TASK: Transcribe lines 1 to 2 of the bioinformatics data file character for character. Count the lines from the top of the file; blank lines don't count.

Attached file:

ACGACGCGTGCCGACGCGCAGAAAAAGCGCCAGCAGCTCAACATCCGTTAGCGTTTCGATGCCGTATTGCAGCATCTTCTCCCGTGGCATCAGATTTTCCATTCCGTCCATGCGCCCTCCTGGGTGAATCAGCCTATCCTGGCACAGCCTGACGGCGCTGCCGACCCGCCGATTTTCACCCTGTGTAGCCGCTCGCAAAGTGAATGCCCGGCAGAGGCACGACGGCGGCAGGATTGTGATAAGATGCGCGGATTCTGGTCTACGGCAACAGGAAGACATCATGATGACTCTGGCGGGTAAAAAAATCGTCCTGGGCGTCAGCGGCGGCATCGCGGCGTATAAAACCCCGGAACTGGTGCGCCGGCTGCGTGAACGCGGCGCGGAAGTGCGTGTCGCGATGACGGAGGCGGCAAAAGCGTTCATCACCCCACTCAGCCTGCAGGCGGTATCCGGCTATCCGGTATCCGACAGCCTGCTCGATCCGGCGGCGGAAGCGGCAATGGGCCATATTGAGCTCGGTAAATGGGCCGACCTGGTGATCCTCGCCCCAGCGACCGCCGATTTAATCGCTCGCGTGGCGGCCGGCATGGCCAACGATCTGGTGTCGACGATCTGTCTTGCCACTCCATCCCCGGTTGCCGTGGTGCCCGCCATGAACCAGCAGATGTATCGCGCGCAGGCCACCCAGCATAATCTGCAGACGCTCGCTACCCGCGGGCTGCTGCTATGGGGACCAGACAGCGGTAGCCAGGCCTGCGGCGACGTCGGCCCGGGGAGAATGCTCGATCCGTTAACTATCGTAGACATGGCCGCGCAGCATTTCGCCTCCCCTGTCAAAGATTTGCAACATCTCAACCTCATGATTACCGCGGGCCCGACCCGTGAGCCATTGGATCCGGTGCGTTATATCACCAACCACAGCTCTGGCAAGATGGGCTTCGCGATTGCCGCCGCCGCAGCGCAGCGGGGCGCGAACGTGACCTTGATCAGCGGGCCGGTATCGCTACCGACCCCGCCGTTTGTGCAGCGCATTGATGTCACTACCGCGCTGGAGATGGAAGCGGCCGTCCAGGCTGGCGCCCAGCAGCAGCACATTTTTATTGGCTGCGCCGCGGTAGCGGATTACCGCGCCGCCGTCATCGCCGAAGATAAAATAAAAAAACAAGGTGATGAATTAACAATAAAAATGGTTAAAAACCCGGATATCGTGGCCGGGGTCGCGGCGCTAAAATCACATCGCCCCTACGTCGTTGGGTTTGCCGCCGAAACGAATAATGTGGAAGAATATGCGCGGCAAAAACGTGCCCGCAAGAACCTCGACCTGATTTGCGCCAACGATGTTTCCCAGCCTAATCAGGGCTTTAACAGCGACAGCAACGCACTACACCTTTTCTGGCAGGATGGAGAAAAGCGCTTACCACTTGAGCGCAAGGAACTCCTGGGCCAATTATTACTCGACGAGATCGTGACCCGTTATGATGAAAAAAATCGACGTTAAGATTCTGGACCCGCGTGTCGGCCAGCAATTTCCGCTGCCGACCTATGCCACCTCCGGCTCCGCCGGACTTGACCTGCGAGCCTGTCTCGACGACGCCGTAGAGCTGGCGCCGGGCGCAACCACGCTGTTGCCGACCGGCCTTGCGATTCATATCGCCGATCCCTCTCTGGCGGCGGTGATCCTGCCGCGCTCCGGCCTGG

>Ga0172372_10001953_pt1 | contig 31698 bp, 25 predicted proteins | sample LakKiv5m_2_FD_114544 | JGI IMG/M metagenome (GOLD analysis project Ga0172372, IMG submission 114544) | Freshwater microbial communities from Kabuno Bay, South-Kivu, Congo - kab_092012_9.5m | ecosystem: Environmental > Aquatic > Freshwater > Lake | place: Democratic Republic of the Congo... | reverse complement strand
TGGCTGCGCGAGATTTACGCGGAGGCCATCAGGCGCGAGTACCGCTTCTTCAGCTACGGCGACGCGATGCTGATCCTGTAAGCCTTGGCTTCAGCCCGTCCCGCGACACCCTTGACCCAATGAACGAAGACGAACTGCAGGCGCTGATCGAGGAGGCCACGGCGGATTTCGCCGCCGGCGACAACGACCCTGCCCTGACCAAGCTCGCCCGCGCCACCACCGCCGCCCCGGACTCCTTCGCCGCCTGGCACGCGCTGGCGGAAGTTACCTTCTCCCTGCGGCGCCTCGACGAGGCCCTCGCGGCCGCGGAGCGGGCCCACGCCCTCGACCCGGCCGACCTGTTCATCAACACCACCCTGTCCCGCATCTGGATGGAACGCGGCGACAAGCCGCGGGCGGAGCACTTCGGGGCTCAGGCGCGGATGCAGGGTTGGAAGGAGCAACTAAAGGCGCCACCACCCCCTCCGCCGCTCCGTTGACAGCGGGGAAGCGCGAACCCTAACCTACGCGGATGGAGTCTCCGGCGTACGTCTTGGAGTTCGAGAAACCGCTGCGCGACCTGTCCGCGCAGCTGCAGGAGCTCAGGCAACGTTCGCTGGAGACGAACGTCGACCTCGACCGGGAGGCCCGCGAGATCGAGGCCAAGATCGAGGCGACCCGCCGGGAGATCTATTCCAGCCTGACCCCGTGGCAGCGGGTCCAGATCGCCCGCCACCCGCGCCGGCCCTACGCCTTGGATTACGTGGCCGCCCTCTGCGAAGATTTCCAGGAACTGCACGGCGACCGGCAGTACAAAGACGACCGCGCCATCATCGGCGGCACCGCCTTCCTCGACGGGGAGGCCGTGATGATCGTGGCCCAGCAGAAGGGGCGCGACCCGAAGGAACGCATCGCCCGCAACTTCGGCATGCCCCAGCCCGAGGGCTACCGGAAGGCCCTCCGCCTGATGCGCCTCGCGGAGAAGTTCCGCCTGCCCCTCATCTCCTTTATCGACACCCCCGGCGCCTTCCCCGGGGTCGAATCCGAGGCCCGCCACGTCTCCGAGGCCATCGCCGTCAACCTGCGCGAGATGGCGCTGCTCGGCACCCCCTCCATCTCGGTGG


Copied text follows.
ACGACGCGTGCCGACGCGCAGAAAAAGCGCCAGCAGCTCAACATCCGTTAGCGTTTCGATGCCGTATTGCAGCATCTTCTCCCGTGGCATCAGATTTTCCATTCCGTCCATGCGCCCTCCTGGGTGAATCAGCCTATCCTGGCACAGCCTGACGGCGCTGCCGACCCGCCGATTTTCACCCTGTGTAGCCGCTCGCAAAGTGAATGCCCGGCAGAGGCACGACGGCGGCAGGATTGTGATAAGATGCGCGGATTCTGGTCTACGGCAACAGGAAGACATCATGATGACTCTGGCGGGTAAAAAAATCGTCCTGGGCGTCAGCGGCGGCATCGCGGCGTATAAAACCCCGGAACTGGTGCGCCGGCTGCGTGAACGCGGCGCGGAAGTGCGTGTCGCGATGACGGAGGCGGCAAAAGCGTTCATCACCCCACTCAGCCTGCAGGCGGTATCCGGCTATCCGGTATCCGACAGCCTGCTCGATCCGGCGGCGGAAGCGGCAATGGGCCATATTGAGCTCGGTAAATGGGCCGACCTGGTGATCCTCGCCCCAGCGACCGCCGATTTAATCGCTCGCGTGGCGGCCGGCATGGCCAACGATCTGGTGTCGACGATCTGTCTTGCCACTCCATCCCCGGTTGCCGTGGTGCCCGCCATGAACCAGCAGATGTATCGCGCGCAGGCCACCCAGCATAATCTGCAGACGCTCGCTACCCGCGGGCTGCTGCTATGGGGACCAGACAGCGGTAGCCAGGCCTGCGGCGACGTCGGCCCGGGGAGAATGCTCGATCCGTTAACTATCGTAGACATGGCCGCGCAGCATTTCGCCTCCCCTGTCAAAGATTTGCAACATCTCAACCTCATGATTACCGCGGGCCCGACCCGTGAGCCATTGGATCCGGTGCGTTATATCACCAACCACAGCTCTGGCAAGATGGGCTTCGCGATTGCCGCCGCCGCAGCGCAGCGGGGCGCGAACGTGACCTTGATCAGCGGGCCGGTATCGCTACCGACCCCGCCGTTTGTGCAGCGCATTGATGTCACTACCGCGCTGGAGATGGAAGCGGCCGTCCAGGCTGGCGCCCAGCAGCAGCACATTTTTATTGGCTGCGCCGCGGTAGCGGATTACCGCGCCGCCGTCATCGCCGAAGATAAAATAAAAAAACAAGGTGATGAATTAACAATAAAAATGGTTAAAAACCCGGATATCGTGGCCGGGGTCGCGGCGCTAAAATCACATCGCCCCTACGTCGTTGGGTTTGCCGCCGAAACGAATAATGTGGAAGAATATGCGCGGCAAAAACGTGCCCGCAAGAACCTCGACCTGATTTGCGCCAACGATGTTTCCCAGCCTAATCAGGGCTTTAACAGCGACAGCAACGCACTACACCTTTTCTGGCAGGATGGAGAAAAGCGCTTACCACTTGAGCGCAAGGAACTCCTGGGCCAATTATTACTCGACGAGATCGTGACCCGTTATGATGAAAAAAATCGACGTTAAGATTCTGGACCCGCGTGTCGGCCAGCAATTTCCGCTGCCGACCTATGCCACCTCCGGCTCCGCCGGACTTGACCTGCGAGCCTGTCTCGACGACGCCGTAGAGCTGGCGCCGGGCGCAACCACGCTGTTGCCGACCGGCCTTGCGATTCATATCGCCGATCCCTCTCTGGCGGCGGTGATCCTGCCGCGCTCCGGCCTGG

>Ga0172372_10001953_pt1 | contig 31698 bp, 25 predicted proteins | sample LakKiv5m_2_FD_114544 | JGI IMG/M metagenome (GOLD analysis project Ga0172372, IMG submission 114544) | Freshwater microbial communities from Kabuno Bay, South-Kivu, Congo - kab_092012_9.5m | ecosystem: Environmental > Aquatic > Freshwater > Lake | place: Democratic Republic of the Congo... | reverse complement strand